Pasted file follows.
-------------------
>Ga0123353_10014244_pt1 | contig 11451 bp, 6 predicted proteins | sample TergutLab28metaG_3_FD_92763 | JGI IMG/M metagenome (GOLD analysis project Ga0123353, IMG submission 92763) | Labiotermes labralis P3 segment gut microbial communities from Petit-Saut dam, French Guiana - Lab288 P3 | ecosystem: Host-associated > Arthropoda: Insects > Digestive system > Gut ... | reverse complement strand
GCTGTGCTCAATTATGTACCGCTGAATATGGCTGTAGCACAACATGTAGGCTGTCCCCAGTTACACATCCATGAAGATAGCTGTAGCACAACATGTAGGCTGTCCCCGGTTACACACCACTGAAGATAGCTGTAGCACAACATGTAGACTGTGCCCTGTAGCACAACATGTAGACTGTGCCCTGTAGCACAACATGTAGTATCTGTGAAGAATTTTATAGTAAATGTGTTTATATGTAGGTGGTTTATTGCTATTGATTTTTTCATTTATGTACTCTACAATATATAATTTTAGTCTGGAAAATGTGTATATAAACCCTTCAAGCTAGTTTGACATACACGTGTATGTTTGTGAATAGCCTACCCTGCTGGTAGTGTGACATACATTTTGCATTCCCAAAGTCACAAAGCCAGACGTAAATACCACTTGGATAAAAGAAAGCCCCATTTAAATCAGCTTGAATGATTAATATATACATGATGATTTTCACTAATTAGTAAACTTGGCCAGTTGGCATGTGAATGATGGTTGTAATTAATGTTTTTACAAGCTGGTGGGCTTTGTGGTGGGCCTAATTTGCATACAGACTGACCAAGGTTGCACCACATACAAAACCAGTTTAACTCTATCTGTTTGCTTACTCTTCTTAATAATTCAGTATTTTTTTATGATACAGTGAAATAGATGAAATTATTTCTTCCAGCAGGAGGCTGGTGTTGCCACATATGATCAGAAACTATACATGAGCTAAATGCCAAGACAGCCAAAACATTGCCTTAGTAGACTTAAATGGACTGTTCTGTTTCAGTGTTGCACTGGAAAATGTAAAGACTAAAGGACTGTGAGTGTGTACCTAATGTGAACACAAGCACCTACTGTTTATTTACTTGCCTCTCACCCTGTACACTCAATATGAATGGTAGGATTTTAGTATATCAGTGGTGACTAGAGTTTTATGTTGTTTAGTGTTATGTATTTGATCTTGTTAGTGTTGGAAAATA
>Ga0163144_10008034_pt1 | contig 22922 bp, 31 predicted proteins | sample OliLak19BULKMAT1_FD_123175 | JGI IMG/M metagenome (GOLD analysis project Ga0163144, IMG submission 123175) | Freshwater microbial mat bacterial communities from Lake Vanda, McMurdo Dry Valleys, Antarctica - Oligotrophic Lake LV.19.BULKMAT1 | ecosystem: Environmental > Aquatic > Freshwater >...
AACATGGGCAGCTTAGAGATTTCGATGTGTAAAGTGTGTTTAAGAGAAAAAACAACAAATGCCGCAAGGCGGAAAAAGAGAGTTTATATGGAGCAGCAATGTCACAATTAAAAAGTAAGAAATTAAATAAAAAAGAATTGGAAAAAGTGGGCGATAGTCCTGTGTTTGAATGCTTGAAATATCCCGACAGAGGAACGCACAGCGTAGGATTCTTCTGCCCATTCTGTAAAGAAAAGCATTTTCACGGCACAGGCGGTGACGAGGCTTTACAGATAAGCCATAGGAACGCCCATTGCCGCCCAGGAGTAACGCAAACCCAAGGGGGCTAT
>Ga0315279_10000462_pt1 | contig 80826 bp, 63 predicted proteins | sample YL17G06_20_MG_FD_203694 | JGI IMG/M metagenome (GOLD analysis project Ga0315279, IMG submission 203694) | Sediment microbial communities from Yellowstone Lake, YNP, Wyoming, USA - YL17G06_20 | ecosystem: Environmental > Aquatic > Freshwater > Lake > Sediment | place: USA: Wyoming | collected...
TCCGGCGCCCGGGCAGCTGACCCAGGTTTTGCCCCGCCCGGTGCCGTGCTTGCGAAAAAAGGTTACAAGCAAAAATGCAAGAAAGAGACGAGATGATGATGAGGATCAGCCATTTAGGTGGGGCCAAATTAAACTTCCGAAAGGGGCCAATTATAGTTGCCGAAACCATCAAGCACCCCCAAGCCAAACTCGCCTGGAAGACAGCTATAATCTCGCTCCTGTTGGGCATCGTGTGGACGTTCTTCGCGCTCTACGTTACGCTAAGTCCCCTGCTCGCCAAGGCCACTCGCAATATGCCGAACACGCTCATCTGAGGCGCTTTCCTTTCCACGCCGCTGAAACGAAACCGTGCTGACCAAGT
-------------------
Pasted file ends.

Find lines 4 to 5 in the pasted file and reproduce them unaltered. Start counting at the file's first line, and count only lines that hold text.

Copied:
AACATGGGCAGCTTAGAGATTTCGATGTGTAAAGTGTGTTTAAGAGAAAAAACAACAAATGCCGCAAGGCGGAAAAAGAGAGTTTATATGGAGCAGCAATGTCACAATTAAAAAGTAAGAAATTAAATAAAAAAGAATTGGAAAAAGTGGGCGATAGTCCTGTGTTTGAATGCTTGAAATATCCCGACAGAGGAACGCACAGCGTAGGATTCTTCTGCCCATTCTGTAAAGAAAAGCATTTTCACGGCACAGGCGGTGACGAGGCTTTACAGATAAGCCATAGGAACGCCCATTGCCGCCCAGGAGTAACGCAAACCCAAGGGGGCTAT
>Ga0315279_10000462_pt1 | contig 80826 bp, 63 predicted proteins | sample YL17G06_20_MG_FD_203694 | JGI IMG/M metagenome (GOLD analysis project Ga0315279, IMG submission 203694) | Sediment microbial communities from Yellowstone Lake, YNP, Wyoming, USA - YL17G06_20 | ecosystem: Environmental > Aquatic > Freshwater > Lake > Sediment | place: USA: Wyoming | collected...